Did your intervention had an effect on other Media. If yes, describe the effect? (Has other media reported on it- how? Were you able to change other media with your work- how?)

Yes. It was published in quiet a few magazines and blogs. People from all over the world contacted me and told me that it had made an affect on them. It also was exhibited a lot, like the Goethe- Institut in Washington, D.C., the "Haus der Photographie" in Hamburg, Germany and "Museum für Fotografie" in Berlin.

Curators comments More info on Curators & Editors ›

I've chosen this because it seems to be an investigation of the artist's own position on animal rights and the morality of industrial food systems.

Initially I felt the project's ambiguity was a problem - that the "renouncing any type of assessment" just reinforced our alienation in regards to our relationship with the subject. After all, not "showing a picture with blood and cruelty on it" is already the modus operandi of the dominant food systems. Is this merely doing the same thing? Is the artist just cleaning up a messy reality (again)?

Maybe. But I'm not sure. And this space of uncertainty can definitely be inhabited by a criticality. The bloodless sterility and calm industrial atmospheres are menacing enough without the gore - for me anyway - but I don't eat meat. Would I still find these spaces fascist if I was an unrepentant carnivore? Or would they correspond to my subconscious consumer expectations for the tidy processing of consumptive desires?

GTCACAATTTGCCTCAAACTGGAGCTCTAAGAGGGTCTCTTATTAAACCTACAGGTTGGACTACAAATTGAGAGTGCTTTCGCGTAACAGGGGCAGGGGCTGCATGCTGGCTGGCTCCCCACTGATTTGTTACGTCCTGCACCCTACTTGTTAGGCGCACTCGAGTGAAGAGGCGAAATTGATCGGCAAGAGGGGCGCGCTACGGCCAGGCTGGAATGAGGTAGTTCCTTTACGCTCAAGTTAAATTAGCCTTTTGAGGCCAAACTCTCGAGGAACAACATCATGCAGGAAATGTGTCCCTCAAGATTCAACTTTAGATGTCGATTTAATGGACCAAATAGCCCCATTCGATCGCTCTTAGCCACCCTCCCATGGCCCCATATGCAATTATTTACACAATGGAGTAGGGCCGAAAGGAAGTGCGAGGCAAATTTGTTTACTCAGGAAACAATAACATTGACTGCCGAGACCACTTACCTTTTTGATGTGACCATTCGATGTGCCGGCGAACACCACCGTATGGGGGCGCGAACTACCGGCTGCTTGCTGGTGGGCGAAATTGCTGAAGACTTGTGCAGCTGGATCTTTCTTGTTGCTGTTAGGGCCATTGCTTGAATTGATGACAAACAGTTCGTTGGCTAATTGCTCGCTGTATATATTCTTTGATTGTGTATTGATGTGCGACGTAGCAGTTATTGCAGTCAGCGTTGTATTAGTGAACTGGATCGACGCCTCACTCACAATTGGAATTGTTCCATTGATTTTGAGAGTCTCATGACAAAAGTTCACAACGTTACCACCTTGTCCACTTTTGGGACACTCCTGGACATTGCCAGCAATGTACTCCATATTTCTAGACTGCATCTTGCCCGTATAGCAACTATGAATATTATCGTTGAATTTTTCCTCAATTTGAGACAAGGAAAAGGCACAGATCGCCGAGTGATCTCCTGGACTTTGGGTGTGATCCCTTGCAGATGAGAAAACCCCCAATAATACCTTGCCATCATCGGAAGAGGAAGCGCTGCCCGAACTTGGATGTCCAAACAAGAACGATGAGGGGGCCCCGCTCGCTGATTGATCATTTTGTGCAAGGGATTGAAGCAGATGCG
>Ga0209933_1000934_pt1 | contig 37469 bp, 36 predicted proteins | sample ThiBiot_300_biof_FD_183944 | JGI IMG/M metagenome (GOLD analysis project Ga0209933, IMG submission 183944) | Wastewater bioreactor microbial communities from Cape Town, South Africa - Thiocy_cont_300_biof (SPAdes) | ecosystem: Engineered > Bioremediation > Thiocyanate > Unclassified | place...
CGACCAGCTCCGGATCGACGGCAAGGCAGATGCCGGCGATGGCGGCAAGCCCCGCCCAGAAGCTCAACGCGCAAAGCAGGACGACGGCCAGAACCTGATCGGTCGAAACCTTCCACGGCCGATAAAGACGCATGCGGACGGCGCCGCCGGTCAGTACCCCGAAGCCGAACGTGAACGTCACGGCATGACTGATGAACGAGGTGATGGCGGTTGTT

It's true images of living creatures being cruelly slaughtered could just make me turn away and disengage. But perhaps there is another perspective again that doesn't rely on shock, yet doesn't stylise death, suffering and exploitation out of the picture?

View other works commented by Jason Grant  ››

This work relies on traditional ideas of documentary, and is highly impactful in terms of emotional response. As a group, the images rely on an editing/representational strategy based on two categories: in one, the empty rooms, tools, garments of the workers etc. create a strong indexical presence of past or future use- the actual violence of slaughtering is never expressly shown (except the remains), but the 'trace' of it is evident and exists as what the viewer constructs or imagines.

This is contrasted with the completely de-contextualized portraits of the workers on photographic seamless (a strategy used quite a bit in photographers like Richard Avedon for example, or in a different way August Sander and his 'typologies'). This forces the viewer to scrutinize the portrait in a way that both denies clues (no action or relationship to anything else in the scene), and magnifies the reading of emotions in the face, where the gaze of the person is directed, their posture, their general physiognomy, etc, + any additional clues from a previous 'action' (blood splattered on their apron, etc.).